The only problem I see with libraries is that each one is supposedly limited to 50 folders (read this on the web somewhere) – does this include sub-folders as well, or only folders you add? (for example, my pictures folder contains several folders – is each one counted as one of the 50, or only the one I add to the library? If only the one I add is counted, then that’s great. Otherwise, libraries is a useless feature to me, I have far too many files in folders in my 1 Terabyte HDD space to be limited to 50 per library – I’ll continue to rely on FileBox Extender .

  21. Terry

    I agree with so many of the comments..I find what appears to be files and folders all over the’s time consuming working out which are real and which are only shortcuts…
    furthermore when I create a file and save it , I find it’s turned it into a folder with my file “inside” it. when I only wanted a plain and simple file saved where I wanted it….I am going back to XP style folders they are far more logical.

  22. Raj

    I actually like this new feature on 7, as well as quite a few others. Right now, I have a 2TB RAID with which I store a great deal of my video footage and other data, usually to be edited or worked on later. In the past, I would use NTFS junctions to point my Documents folder on the big editing array to My Documents on the system drive. This was quite time consuming.
    With Libraries, I can add folders quickly and without too much hassle. In fact, I’ve been using symlinks to point to a secure remote system with which I sync my files so they’re easily accessible. This Win7 Tool may just make that job much easier.
    Thanks How To Geek! :D

  23. Rik

    I hate these libraries!

    I don’t want all my pics in one place. Or my docs, or my videos, or whatever. I put things in different folders for a reason. If I want some things all together I put them all together. Libraries are a useless duplication of files/virtual files.

    I like a neat, clean filing system. The libraries feature tricks you into thinking everything is in one place, but in reality you have a mess of files scattered everywhere.

    The worst part is that many files are automatically put into these libraries from other locations, without the user’s knowledge or permission. I don’t like my file system being manipulated behind my back.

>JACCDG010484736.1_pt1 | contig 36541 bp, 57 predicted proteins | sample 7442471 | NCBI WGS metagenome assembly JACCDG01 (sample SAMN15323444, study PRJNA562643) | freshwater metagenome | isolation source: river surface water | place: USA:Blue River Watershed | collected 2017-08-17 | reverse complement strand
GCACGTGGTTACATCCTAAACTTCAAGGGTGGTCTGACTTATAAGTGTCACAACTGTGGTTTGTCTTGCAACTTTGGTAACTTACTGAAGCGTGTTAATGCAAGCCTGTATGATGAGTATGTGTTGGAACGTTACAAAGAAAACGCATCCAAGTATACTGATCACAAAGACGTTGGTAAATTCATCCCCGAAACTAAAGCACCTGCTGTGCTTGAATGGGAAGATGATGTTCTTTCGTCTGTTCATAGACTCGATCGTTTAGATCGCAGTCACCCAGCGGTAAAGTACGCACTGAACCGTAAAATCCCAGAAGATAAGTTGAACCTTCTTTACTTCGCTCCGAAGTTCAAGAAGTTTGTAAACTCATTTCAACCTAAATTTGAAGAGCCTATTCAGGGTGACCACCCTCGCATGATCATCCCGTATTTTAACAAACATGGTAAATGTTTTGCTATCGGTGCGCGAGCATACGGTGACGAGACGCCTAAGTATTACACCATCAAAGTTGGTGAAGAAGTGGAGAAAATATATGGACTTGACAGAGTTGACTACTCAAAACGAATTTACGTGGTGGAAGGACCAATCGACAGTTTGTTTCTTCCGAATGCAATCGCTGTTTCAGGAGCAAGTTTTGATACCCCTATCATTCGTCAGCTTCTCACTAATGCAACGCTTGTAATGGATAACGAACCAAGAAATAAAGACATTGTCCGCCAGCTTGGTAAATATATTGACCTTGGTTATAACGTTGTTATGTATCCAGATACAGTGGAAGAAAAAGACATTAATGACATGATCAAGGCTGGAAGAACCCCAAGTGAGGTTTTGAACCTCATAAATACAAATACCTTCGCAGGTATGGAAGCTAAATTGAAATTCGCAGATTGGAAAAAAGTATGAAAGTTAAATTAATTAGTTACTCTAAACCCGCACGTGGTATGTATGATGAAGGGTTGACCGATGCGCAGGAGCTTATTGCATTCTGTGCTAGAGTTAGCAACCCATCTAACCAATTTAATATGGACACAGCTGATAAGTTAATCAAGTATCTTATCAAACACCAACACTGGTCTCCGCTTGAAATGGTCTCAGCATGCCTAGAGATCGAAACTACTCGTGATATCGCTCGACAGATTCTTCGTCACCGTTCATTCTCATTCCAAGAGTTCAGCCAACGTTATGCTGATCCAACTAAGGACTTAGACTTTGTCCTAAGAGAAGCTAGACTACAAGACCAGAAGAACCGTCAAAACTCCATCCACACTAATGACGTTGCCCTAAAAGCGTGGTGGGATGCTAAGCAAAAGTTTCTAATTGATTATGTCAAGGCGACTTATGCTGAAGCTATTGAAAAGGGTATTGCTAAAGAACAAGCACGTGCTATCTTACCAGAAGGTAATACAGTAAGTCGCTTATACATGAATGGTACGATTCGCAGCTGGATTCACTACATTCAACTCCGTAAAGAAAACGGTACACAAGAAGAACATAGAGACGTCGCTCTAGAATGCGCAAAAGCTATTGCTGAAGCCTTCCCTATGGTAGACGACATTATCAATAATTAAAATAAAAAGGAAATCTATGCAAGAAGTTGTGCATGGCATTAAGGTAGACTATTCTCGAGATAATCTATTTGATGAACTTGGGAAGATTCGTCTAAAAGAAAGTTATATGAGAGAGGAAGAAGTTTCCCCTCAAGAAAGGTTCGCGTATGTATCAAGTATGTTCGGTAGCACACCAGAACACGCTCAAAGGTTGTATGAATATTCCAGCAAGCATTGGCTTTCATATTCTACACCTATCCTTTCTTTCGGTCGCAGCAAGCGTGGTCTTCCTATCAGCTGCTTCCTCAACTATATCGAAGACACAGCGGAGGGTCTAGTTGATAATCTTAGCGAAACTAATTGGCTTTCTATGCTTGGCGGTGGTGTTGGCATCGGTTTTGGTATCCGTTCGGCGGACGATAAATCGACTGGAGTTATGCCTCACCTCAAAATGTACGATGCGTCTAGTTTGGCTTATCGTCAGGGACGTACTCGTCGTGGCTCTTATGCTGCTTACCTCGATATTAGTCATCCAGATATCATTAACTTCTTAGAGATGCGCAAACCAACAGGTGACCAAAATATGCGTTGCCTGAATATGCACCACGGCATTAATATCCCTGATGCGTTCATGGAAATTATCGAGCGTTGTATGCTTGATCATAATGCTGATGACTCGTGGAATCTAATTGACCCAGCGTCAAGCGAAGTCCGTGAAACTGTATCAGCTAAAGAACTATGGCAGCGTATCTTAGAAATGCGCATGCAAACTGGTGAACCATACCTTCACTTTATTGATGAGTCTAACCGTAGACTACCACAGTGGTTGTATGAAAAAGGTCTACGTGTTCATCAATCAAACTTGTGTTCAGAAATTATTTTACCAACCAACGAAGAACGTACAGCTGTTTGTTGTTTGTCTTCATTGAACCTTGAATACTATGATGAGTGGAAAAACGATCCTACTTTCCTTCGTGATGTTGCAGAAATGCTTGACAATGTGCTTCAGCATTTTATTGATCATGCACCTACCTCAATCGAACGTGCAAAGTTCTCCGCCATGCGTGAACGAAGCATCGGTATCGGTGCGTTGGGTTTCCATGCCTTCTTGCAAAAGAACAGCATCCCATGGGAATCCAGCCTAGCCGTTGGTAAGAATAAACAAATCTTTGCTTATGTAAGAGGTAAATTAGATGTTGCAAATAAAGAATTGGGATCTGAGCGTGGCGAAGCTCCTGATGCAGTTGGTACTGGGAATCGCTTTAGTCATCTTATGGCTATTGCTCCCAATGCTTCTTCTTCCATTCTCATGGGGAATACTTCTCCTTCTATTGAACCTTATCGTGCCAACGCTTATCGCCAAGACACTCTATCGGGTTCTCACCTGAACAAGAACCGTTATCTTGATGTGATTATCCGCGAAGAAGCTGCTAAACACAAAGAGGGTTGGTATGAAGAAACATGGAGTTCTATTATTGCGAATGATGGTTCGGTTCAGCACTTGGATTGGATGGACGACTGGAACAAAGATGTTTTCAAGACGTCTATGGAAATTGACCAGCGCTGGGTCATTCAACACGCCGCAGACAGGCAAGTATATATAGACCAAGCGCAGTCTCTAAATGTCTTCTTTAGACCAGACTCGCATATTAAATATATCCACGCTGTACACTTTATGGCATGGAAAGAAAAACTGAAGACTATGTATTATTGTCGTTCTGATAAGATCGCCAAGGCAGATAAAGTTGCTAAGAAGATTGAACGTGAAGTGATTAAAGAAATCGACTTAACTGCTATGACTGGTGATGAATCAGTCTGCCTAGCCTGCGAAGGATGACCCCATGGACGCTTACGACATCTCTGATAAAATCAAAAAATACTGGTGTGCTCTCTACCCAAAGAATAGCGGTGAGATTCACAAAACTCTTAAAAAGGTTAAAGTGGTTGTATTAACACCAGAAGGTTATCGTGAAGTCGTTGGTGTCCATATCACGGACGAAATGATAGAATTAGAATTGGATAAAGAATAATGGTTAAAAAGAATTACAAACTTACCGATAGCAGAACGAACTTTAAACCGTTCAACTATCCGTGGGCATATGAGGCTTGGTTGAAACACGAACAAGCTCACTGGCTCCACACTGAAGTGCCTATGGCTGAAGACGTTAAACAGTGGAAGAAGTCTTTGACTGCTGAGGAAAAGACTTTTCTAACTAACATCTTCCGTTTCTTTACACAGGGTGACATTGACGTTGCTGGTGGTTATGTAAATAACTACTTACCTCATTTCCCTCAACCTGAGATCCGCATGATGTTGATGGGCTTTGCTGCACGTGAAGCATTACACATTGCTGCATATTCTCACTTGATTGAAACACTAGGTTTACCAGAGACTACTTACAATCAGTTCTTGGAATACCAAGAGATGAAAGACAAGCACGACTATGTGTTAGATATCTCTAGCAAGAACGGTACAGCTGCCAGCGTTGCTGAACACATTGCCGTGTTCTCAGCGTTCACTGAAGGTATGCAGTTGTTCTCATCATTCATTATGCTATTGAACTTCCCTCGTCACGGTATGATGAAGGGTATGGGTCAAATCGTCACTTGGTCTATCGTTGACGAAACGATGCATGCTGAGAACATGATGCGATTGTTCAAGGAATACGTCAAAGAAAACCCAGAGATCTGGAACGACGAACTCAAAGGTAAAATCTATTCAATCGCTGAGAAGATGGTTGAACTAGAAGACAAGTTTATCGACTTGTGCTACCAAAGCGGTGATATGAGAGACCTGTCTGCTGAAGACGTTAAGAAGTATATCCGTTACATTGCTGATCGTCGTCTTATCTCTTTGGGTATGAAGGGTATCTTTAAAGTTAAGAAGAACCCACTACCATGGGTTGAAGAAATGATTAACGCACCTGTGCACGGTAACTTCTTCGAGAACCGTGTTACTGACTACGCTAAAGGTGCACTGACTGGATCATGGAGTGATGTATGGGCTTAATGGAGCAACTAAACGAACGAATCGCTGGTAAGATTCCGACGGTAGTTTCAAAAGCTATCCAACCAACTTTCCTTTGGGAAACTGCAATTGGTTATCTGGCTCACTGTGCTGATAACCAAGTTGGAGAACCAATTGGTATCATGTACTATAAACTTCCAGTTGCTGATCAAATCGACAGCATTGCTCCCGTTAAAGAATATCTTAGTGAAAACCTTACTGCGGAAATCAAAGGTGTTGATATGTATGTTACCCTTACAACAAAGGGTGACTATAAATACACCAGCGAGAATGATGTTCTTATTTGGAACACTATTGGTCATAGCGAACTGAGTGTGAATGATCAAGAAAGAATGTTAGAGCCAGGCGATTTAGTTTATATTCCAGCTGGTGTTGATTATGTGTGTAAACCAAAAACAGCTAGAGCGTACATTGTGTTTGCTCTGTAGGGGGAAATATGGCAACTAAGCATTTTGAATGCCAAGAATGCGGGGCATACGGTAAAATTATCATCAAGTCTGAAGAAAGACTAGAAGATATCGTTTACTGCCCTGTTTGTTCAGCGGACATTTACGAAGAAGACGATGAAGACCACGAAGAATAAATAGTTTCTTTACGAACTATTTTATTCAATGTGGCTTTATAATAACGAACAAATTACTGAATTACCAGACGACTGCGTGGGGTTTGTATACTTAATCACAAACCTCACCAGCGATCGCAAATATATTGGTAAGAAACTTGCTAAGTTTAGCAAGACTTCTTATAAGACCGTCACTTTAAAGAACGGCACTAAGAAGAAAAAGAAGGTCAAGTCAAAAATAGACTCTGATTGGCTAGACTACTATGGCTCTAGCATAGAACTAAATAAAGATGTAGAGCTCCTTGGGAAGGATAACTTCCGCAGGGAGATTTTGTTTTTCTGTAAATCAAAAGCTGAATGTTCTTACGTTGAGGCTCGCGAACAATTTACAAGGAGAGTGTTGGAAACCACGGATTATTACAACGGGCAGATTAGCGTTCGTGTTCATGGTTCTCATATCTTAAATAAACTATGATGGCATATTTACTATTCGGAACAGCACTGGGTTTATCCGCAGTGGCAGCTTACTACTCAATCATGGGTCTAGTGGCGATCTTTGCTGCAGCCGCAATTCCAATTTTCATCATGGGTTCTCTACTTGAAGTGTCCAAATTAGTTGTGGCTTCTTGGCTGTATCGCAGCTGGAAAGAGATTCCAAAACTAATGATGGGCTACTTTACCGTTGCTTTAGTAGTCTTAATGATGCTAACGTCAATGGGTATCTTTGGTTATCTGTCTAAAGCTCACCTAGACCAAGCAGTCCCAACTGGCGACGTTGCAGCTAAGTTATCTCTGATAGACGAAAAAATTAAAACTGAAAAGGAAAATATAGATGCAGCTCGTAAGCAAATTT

Seems to me the libraries feature is for people too lazy, ignorant, or disorganized to properly manage their files themselves, and there should be a simple way to disable them without having to resort to registry hacks.

    I resent having control of my computer taken away from me.

  24. Steve


    The one issue I cannot find in any of the articles on Libraries is how to back up your data.

    If I backup the Documents folder, for example, does that backup my data or just pointers to my data, thereby not a real backup.

    Here is an example. After adding a workstation to a domain, I used the Windows Easy Transfer wizard to transfer the data from the local user account to the domain user account, then used Group Policy to setup folder redirection to a server. The result? The local Documents folder showed plent of “data”, but zero documents in the Documents folder on the server. The Windows Easy Transfer wizard apparently only transferred pointers instead of real data. I had to manually copy the data from the local user to the domain user, before it would show up on the server through redirection.

    This Library feature has more hazards than benefits from what I have seen so far. It appears very easy to lose data if you are not constantly checking and rechecking.

  25. Steve

    I just noticed something that makes a difference.

    If you open the “username” item on the Start menu, it opens all your user folders the same way as on XP – so there is no reason it seems to disable the Library feature.

    Just remove the standard folders from the library as shown above in this article, and use the Libraries for special purposes.